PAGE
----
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Laser and speed

  1. Mar 5, 2009 #1
    Hello everybody I have a question about light (a laser) and speed. Lets assume a object (space probe) traveling in a constant motion that haze a vacuum inside itself.
    Now there are 4 lasers groped in pairs of 2 in south a way that both lasers in a group are connected with both their ends together (The lasers are identical ). Now group A is pointing along the vector of movement of the probe and group B is flipped 90 degrees from group B.

    I have picked lasers because they emit a farley non dispersing light compared to a flashlight. Now What is going to happen if the probe is traveling ½ c ? What will the lasers indicate ?
    I assume that group A would indicate the exact speed of the probe because the blue shift of the laser light would be if a observer would look in the direction of the movement and a red shift if he would look in the opposite way. And the group B would do the same thing because if you would measure with a ruler from the one of the lasers to the top or bottom of the probe you would see that the lasses dot is a little of and this would correspond to the direction and speed of the probe. Are my assumptions correct ? Thank you for your responses.
     
  2. jcsd
  3. Mar 5, 2009 #2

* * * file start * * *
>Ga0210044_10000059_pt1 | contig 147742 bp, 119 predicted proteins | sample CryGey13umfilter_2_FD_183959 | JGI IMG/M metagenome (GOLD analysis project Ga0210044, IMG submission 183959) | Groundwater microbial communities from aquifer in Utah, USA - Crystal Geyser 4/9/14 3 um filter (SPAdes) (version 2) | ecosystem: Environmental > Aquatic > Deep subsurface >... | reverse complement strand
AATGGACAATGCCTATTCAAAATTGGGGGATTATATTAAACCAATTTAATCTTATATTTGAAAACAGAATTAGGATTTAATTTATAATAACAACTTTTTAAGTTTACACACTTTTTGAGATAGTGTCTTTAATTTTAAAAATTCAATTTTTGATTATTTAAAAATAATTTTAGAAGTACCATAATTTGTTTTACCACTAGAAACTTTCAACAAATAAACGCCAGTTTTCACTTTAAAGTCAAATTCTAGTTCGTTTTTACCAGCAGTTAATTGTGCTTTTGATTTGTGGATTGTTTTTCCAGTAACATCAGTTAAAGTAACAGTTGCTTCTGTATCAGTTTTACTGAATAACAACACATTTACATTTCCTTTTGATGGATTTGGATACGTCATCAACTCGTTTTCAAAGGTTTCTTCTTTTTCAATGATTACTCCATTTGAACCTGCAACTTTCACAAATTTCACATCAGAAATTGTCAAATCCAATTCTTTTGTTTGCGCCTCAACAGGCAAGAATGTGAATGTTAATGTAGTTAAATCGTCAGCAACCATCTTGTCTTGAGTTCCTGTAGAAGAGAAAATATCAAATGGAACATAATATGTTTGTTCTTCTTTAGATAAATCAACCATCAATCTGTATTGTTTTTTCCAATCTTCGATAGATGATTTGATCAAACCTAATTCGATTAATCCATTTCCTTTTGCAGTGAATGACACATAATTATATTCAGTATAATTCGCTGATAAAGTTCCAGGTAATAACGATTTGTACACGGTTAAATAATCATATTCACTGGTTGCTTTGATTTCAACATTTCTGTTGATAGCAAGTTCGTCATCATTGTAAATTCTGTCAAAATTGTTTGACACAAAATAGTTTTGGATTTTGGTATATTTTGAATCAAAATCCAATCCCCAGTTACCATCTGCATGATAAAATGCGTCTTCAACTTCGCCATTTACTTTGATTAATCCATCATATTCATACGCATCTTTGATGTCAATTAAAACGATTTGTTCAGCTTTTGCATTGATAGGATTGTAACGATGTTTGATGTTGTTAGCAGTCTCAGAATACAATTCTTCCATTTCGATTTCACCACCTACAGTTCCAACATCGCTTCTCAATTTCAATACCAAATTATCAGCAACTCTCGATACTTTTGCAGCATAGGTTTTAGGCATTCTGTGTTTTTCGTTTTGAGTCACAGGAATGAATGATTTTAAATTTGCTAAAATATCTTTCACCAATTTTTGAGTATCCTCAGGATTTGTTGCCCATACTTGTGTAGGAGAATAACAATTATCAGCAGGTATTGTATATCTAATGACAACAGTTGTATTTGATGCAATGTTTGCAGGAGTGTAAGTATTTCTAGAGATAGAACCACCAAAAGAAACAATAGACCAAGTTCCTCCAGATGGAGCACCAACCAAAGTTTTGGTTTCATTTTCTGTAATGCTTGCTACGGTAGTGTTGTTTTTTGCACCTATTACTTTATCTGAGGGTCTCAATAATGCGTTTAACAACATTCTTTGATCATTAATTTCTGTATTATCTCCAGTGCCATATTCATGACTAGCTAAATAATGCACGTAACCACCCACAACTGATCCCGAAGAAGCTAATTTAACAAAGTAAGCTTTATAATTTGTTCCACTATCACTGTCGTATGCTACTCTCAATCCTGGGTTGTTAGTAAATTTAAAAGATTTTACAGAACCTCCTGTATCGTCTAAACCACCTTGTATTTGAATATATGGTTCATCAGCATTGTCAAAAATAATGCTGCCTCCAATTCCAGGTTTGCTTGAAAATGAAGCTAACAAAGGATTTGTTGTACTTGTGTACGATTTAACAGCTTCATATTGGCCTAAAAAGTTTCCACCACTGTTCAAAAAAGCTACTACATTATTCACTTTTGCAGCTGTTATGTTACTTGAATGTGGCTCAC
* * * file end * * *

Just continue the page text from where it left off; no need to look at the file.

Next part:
JesseM

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    Science Advisor

    Are you asking about the blueshift/redshift of the lasers, or are you asking about where the laser dots hits the top and bottom of the probe? If you're asking about the laser dots, if the lasers are oriented perpendicular to the ceiling and floor, then the dots will always appear directly above and below the laser (in the frame where the ship is moving, the laser beams will have to be emitted at an angle in order for this to be true--see the light-clock thought experiment. If you're asking about blue shift/red shift, this depends on what frame you're using--there will be no shift in the frame where the ship is at rest.

    By the way, do you understand that all speed is relative in relativity, so you can only say the probe is traveling at 0.5c relative to some other object like the Earth, but you can equally well take the perspective of a frame in which the probe is at rest and this other object is moving at 0.5c? Also, do you understand that the laws of physics work exactly the same way in all inertial frames, so that if two observers perform experiments on board windowless ships that are moving inertially relative to one another, both experimenters are guaranteed to get the same result? (for example, if both orient their lasers the same way they'll both see the dots at the same position on their ship)
     
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